Here he continued to raise pigs and cattle to supply the whalers and the growing number of settlers.

Government census agent Walter Mantell visited the Watsons in January 1852.

The outer walls and porch of Kintail remain standing, with the gable walls mostly intact.

New Zealand heritage

The outer walls and porch of Kintail remain standing, with the gable walls mostly intact.

Mantell was responsible for negotiating the sale of 2.8 million hectares of Southland land to the Crown of Ngāi Tahu and Ngāti Māmoe for £2600 (NZ$4930) in 1853, known as the Murihiku Purchase.

He was given authority to set aside side reserves at Ngāi Tahu to provide for their present and future needs, but Mantell ignored this and only set aside 1972 ha.

Following the sale, Watson, along with several other European men from the area, applied for and obtained the first grazing licenses in Southland.

They covered five tracks along the Pourakino and Oretu rivers, with Watson taking track 85, which covered 8,000 ha.

The race was canceled in May 1857 because it was within the boundaries of Jacob’s Hundreds River, set aside to encourage the settlement of farmers and named after the “hundreds” – an old English unit of area.

It stretched from Center Bush just north of Winton to Scotts Gap in the east, between Ohai and Otautau.

Watson bought the freehold around his old station and raised cattle on his farm, which stretched from the shores of the Aparima Estuary north to Wild Bush.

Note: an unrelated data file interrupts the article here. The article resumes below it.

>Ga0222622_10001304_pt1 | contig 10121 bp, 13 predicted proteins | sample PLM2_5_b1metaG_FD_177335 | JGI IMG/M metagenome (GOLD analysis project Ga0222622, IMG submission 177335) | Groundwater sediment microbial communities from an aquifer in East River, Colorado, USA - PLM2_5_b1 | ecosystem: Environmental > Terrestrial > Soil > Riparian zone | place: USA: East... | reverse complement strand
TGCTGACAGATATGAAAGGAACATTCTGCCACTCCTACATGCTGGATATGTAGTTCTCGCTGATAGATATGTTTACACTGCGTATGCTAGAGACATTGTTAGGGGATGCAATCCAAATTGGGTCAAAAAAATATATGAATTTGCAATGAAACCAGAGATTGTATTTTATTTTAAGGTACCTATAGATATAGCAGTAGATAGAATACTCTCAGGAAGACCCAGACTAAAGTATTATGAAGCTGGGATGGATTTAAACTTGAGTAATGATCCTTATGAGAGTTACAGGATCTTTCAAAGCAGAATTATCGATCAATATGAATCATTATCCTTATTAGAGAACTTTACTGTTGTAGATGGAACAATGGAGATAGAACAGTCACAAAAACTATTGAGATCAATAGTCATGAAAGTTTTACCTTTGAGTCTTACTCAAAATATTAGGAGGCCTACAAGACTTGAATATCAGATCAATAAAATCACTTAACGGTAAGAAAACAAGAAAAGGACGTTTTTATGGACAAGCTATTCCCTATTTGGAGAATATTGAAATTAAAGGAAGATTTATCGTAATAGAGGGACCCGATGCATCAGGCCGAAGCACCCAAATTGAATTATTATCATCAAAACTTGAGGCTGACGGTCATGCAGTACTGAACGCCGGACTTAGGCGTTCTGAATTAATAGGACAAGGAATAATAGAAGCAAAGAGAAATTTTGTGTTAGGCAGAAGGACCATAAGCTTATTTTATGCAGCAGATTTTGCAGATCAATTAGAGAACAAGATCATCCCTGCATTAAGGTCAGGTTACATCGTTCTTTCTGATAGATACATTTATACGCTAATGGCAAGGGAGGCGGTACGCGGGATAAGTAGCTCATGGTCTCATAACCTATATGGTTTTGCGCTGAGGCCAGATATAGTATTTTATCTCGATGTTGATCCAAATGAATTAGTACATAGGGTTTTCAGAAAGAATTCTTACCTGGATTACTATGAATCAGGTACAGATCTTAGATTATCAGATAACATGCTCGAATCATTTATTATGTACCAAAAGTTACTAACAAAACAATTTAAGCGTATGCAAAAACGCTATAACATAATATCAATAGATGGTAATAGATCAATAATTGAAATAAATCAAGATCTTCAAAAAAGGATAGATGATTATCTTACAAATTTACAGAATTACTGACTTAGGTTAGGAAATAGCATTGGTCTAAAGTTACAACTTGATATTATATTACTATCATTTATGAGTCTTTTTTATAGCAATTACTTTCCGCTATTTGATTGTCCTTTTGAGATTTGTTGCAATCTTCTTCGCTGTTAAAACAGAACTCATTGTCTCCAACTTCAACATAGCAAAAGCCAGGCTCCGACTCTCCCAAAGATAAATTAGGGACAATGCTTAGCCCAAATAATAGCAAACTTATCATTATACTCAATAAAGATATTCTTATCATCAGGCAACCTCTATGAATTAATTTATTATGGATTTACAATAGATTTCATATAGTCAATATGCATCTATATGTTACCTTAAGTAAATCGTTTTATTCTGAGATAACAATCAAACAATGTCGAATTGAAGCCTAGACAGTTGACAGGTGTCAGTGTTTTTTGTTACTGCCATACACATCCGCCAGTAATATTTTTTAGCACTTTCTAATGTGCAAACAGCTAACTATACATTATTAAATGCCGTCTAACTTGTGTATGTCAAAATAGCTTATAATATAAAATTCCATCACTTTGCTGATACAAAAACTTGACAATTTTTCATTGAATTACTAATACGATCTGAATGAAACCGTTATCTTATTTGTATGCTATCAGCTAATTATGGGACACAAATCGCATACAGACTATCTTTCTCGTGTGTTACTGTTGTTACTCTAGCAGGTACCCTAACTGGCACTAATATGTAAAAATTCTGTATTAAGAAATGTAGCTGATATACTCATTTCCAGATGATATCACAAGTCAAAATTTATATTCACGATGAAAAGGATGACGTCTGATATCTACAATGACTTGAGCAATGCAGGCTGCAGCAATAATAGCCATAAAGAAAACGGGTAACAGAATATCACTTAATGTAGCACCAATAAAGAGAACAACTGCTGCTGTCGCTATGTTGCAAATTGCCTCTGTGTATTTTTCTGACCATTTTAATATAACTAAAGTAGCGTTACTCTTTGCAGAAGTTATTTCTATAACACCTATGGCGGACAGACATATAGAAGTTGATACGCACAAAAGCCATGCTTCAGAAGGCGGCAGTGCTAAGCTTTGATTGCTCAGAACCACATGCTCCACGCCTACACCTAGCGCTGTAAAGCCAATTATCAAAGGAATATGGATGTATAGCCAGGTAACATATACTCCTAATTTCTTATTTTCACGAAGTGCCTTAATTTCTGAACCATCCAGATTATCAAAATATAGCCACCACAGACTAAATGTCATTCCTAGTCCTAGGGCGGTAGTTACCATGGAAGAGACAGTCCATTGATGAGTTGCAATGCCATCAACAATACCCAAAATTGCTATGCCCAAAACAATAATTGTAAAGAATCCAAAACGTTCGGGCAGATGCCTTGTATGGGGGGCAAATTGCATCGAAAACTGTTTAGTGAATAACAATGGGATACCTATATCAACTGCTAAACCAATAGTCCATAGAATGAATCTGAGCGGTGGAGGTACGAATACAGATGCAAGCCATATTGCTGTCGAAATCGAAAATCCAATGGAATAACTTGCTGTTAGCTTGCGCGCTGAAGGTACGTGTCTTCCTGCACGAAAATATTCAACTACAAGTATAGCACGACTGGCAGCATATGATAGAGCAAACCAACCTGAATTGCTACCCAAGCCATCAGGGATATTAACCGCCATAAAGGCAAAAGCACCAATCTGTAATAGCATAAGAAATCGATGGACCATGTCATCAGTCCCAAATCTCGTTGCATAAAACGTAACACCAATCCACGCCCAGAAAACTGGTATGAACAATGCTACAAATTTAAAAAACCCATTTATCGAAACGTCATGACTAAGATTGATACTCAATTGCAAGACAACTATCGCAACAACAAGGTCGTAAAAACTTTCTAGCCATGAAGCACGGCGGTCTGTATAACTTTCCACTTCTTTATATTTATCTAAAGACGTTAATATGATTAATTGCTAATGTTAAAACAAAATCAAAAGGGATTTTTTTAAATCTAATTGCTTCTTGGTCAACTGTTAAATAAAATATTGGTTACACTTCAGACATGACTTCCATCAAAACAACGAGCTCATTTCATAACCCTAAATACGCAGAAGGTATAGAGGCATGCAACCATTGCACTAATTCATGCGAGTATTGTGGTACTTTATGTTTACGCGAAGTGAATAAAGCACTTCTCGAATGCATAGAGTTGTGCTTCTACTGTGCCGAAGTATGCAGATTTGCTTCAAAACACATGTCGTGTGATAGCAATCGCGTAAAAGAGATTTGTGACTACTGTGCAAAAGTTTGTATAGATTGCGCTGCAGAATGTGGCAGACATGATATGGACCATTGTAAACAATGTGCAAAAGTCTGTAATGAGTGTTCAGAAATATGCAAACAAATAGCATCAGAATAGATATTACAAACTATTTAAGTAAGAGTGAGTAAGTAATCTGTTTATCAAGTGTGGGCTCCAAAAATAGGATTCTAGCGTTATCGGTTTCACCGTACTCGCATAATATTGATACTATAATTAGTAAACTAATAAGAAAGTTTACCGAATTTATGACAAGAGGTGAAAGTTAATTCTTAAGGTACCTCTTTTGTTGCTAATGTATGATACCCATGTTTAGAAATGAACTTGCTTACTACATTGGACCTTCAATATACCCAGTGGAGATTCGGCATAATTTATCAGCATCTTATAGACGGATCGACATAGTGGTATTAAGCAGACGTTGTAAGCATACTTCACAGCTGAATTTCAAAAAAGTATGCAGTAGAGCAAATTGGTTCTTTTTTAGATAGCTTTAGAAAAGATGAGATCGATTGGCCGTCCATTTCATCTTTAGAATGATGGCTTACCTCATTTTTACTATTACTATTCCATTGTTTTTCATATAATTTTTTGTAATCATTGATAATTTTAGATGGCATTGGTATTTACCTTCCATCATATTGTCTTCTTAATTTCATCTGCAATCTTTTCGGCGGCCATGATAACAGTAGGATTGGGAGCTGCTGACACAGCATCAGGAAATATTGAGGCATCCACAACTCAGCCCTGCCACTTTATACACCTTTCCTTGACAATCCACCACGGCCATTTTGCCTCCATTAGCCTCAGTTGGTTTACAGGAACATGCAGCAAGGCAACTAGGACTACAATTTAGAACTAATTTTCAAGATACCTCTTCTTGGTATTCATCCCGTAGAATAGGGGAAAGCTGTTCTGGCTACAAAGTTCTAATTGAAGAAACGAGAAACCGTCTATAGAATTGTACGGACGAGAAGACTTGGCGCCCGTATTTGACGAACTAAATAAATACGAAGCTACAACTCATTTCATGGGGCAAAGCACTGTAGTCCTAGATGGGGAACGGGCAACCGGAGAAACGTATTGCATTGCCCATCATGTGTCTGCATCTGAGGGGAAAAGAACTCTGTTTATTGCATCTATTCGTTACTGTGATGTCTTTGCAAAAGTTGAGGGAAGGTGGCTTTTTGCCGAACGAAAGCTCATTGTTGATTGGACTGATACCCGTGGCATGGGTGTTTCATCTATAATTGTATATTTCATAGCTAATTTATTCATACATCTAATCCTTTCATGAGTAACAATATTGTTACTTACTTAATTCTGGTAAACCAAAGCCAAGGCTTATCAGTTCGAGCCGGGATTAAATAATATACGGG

As whaling declined and settlers turned to farming as a form of income, they traded punga huts and sawn timber houses for more permanent residence, such as Watson’s Kintail.

After Bridget’s death in 1858, Watson remarried Catherine Murchison, a newly arrived settler from Kintail, Scotland. While traveling to New Zealand, she gave birth to a daughter also named Catherine, who was seven weeks old when she arrived in Dunedin.

Catherine’s brother and nephew built a house for the new couple, using stones transported from Isla Bank.

The four-bedroom house was built near the banks of the Aparima River on a renowned Kintail property.

The couple then had a son together, Stephen Watson.

However, Catherine encountered hostility from Free Church settlers because her first child was conceived out of wedlock. They saw her as a mediocre figure and a reflection of Catholic morality in general in a predominantly Scottish Presbyterian colony.

Nevertheless, the family persevered.

The house remained in the family until the 1980s, when it was sold.

Today, the exterior walls and porch of the stone house still stand, with the gable walls mostly intact. It is believed that the kitchen was in a lean-to later added to the back of the house.

Sitting on private property among macrocarpa trees, the ruins of the house provide a poignant reminder of Aparima’s long history.

Before long whaling began to decline and the settlers and iwi turned to farming instead. While Kintail land was originally part of the Pastoral Grazing Licenses, it was declared part of the Jacobs River Hundred – an early government move to encourage agricultural settlements and small farmers.

Kintail is among the earliest small farm settlements in the Southland and is an important representative aspect of New Zealand history.

There are several recorded Maori archaeological sites close to Kintail and spread around the edge of the Jacobs River estuary, including dumps, kilns, working areas/chipping floors, find spots and a floor site of House.

Kintail is listed as a Category 2 Historic Place in the New Zealand Register of Historic Places.